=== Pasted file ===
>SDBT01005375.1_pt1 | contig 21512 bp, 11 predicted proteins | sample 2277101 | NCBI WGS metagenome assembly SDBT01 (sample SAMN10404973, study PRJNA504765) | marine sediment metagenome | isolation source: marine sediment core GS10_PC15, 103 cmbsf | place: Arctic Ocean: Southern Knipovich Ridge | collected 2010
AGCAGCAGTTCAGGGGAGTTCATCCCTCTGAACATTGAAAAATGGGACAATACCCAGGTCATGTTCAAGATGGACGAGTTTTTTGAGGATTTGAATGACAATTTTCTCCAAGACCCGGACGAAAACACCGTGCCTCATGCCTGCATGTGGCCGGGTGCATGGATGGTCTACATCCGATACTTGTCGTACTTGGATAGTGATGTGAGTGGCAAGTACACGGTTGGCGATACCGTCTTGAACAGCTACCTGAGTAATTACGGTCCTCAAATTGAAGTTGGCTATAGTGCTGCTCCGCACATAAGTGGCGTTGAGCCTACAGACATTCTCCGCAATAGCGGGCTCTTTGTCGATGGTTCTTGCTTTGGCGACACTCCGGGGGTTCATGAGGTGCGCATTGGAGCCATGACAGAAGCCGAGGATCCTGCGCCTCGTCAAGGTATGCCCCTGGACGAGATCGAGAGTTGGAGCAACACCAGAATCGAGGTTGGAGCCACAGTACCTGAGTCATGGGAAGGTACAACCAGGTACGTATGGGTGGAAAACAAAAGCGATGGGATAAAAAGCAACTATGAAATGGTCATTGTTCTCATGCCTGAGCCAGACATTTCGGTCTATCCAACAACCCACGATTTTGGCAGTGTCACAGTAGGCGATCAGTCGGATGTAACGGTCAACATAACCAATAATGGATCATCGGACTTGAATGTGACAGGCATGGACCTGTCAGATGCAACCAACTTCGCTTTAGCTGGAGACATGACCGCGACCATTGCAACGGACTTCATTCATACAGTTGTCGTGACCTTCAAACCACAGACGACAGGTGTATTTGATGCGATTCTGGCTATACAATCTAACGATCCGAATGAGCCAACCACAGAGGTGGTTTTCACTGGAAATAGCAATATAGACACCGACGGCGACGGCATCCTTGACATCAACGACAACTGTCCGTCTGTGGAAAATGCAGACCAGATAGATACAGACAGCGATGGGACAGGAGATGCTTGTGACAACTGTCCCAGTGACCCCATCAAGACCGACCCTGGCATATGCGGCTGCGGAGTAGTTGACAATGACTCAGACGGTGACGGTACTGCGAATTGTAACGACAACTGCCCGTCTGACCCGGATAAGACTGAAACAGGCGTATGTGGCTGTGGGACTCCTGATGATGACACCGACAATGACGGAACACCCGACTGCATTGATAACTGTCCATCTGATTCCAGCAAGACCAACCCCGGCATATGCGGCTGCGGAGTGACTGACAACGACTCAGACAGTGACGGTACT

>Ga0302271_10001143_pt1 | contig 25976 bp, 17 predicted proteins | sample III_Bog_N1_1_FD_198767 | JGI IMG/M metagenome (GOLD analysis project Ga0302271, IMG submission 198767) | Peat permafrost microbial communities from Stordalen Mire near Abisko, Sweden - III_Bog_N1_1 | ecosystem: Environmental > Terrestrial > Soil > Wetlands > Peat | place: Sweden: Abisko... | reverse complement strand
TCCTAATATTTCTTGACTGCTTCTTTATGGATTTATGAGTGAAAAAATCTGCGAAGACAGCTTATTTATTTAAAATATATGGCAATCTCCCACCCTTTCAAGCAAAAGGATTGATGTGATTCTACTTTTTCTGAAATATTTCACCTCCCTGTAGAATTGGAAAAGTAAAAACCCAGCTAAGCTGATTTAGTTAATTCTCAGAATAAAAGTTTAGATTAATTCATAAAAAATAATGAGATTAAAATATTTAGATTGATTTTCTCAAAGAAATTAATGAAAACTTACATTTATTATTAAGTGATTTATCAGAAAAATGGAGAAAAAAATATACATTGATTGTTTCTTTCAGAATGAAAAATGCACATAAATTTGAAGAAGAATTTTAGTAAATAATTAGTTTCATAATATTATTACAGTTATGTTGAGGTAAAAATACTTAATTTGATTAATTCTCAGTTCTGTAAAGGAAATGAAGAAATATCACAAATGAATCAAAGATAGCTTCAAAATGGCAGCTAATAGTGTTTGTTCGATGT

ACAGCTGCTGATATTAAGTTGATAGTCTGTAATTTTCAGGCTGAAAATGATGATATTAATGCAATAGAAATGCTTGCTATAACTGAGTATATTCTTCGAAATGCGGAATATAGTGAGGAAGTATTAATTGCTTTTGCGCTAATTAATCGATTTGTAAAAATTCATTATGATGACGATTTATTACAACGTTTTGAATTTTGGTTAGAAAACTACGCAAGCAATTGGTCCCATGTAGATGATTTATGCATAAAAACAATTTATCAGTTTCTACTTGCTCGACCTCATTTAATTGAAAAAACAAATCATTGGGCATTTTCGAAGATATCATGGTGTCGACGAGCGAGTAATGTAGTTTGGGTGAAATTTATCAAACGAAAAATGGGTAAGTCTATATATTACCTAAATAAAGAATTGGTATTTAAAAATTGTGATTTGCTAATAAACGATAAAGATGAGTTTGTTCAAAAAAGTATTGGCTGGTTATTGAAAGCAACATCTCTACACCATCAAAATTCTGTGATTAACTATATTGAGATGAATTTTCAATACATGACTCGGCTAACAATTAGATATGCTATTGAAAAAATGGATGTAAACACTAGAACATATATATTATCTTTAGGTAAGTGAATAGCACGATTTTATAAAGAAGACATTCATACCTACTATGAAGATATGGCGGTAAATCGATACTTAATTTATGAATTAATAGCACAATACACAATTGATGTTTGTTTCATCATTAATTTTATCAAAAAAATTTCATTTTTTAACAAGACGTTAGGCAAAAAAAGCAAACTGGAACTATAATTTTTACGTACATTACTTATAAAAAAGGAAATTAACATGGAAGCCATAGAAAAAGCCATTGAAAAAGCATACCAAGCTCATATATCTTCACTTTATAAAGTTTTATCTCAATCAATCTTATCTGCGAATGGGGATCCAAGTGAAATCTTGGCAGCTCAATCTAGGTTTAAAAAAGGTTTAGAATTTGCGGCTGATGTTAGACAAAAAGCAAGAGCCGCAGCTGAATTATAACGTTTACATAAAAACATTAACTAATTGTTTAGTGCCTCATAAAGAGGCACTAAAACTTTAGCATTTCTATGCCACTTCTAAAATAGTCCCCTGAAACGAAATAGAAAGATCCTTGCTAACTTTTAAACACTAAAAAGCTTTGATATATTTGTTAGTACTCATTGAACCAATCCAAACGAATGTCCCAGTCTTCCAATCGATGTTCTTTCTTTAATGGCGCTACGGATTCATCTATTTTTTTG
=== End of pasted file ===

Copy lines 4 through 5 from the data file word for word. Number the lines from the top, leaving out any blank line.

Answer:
TCCTAATATTTCTTGACTGCTTCTTTATGGATTTATGAGTGAAAAAATCTGCGAAGACAGCTTATTTATTTAAAATATATGGCAATCTCCCACCCTTTCAAGCAAAAGGATTGATGTGATTCTACTTTTTCTGAAATATTTCACCTCCCTGTAGAATTGGAAAAGTAAAAACCCAGCTAAGCTGATTTAGTTAATTCTCAGAATAAAAGTTTAGATTAATTCATAAAAAATAATGAGATTAAAATATTTAGATTGATTTTCTCAAAGAAATTAATGAAAACTTACATTTATTATTAAGTGATTTATCAGAAAAATGGAGAAAAAAATATACATTGATTGTTTCTTTCAGAATGAAAAATGCACATAAATTTGAAGAAGAATTTTAGTAAATAATTAGTTTCATAATATTATTACAGTTATGTTGAGGTAAAAATACTTAATTTGATTAATTCTCAGTTCTGTAAAGGAAATGAAGAAATATCACAAATGAATCAAAGATAGCTTCAAAATGGCAGCTAATAGTGTTTGTTCGATGT

ACAGCTGCTGATATTAAGTTGATAGTCTGTAATTTTCAGGCTGAAAATGATGATATTAATGCAATAGAAATGCTTGCTATAACTGAGTATATTCTTCGAAATGCGGAATATAGTGAGGAAGTATTAATTGCTTTTGCGCTAATTAATCGATTTGTAAAAATTCATTATGATGACGATTTATTACAACGTTTTGAATTTTGGTTAGAAAACTACGCAAGCAATTGGTCCCATGTAGATGATTTATGCATAAAAACAATTTATCAGTTTCTACTTGCTCGACCTCATTTAATTGAAAAAACAAATCATTGGGCATTTTCGAAGATATCATGGTGTCGACGAGCGAGTAATGTAGTTTGGGTGAAATTTATCAAACGAAAAATGGGTAAGTCTATATATTACCTAAATAAAGAATTGGTATTTAAAAATTGTGATTTGCTAATAAACGATAAAGATGAGTTTGTTCAAAAAAGTATTGGCTGGTTATTGAAAGCAACATCTCTACACCATCAAAATTCTGTGATTAACTATATTGAGATGAATTTTCAATACATGACTCGGCTAACAATTAGATATGCTATTGAAAAAATGGATGTAAACACTAGAACATATATATTATCTTTAGGTAAGTGAATAGCACGATTTTATAAAGAAGACATTCATACCTACTATGAAGATATGGCGGTAAATCGATACTTAATTTATGAATTAATAGCACAATACACAATTGATGTTTGTTTCATCATTAATTTTATCAAAAAAATTTCATTTTTTAACAAGACGTTAGGCAAAAAAAGCAAACTGGAACTATAATTTTTACGTACATTACTTATAAAAAAGGAAATTAACATGGAAGCCATAGAAAAAGCCATTGAAAAAGCATACCAAGCTCATATATCTTCACTTTATAAAGTTTTATCTCAATCAATCTTATCTGCGAATGGGGATCCAAGTGAAATCTTGGCAGCTCAATCTAGGTTTAAAAAAGGTTTAGAATTTGCGGCTGATGTTAGACAAAAAGCAAGAGCCGCAGCTGAATTATAACGTTTACATAAAAACATTAACTAATTGTTTAGTGCCTCATAAAGAGGCACTAAAACTTTAGCATTTCTATGCCACTTCTAAAATAGTCCCCTGAAACGAAATAGAAAGATCCTTGCTAACTTTTAAACACTAAAAAGCTTTGATATATTTGTTAGTACTCATTGAACCAATCCAAACGAATGTCCCAGTCTTCCAATCGATGTTCTTTCTTTAATGGCGCTACGGATTCATCTATTTTTTTG